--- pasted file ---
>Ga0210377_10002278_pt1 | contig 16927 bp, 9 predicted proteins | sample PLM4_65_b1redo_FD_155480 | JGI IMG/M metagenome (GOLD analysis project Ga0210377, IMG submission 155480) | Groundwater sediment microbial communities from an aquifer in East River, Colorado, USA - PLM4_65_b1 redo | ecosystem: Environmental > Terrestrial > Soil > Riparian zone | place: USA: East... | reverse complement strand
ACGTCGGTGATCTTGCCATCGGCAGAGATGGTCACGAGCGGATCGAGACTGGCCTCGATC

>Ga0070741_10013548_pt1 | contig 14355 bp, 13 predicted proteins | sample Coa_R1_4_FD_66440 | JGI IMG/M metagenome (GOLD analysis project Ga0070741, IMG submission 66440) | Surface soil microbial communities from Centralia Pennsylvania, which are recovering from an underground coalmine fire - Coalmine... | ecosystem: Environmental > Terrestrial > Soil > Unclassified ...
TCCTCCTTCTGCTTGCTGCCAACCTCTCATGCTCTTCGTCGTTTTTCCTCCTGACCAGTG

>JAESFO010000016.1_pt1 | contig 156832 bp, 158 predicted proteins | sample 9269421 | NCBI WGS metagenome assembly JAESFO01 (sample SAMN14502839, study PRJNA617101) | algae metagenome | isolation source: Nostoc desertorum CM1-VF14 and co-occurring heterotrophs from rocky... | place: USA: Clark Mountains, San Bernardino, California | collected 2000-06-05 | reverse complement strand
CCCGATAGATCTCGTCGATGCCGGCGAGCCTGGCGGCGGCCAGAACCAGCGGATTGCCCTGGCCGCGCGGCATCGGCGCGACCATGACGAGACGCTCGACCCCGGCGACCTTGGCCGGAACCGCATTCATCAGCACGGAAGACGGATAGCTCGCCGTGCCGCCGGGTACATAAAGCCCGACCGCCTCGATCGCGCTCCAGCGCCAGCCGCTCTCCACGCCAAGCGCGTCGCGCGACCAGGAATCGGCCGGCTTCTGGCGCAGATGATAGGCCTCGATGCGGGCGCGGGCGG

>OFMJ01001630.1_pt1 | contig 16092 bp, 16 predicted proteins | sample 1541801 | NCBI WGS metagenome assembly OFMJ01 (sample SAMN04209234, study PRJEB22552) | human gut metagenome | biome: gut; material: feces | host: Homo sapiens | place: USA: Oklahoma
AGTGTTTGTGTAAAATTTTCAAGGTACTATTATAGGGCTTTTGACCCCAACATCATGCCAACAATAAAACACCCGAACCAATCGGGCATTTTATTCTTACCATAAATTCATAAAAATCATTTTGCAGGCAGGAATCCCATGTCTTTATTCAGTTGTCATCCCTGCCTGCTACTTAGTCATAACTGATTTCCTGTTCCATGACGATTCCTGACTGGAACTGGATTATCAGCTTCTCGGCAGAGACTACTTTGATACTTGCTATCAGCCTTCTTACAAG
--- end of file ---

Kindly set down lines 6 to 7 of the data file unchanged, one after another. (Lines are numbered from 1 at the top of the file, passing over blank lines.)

CCCGATAGATCTCGTCGATGCCGGCGAGCCTGGCGGCGGCCAGAACCAGCGGATTGCCCTGGCCGCGCGGCATCGGCGCGACCATGACGAGACGCTCGACCCCGGCGACCTTGGCCGGAACCGCATTCATCAGCACGGAAGACGGATAGCTCGCCGTGCCGCCGGGTACATAAAGCCCGACCGCCTCGATCGCGCTCCAGCGCCAGCCGCTCTCCACGCCAAGCGCGTCGCGCGACCAGGAATCGGCCGGCTTCTGGCGCAGATGATAGGCCTCGATGCGGGCGCGGGCGG

>OFMJ01001630.1_pt1 | contig 16092 bp, 16 predicted proteins | sample 1541801 | NCBI WGS metagenome assembly OFMJ01 (sample SAMN04209234, study PRJEB22552) | human gut metagenome | biome: gut; material: feces | host: Homo sapiens | place: USA: Oklahoma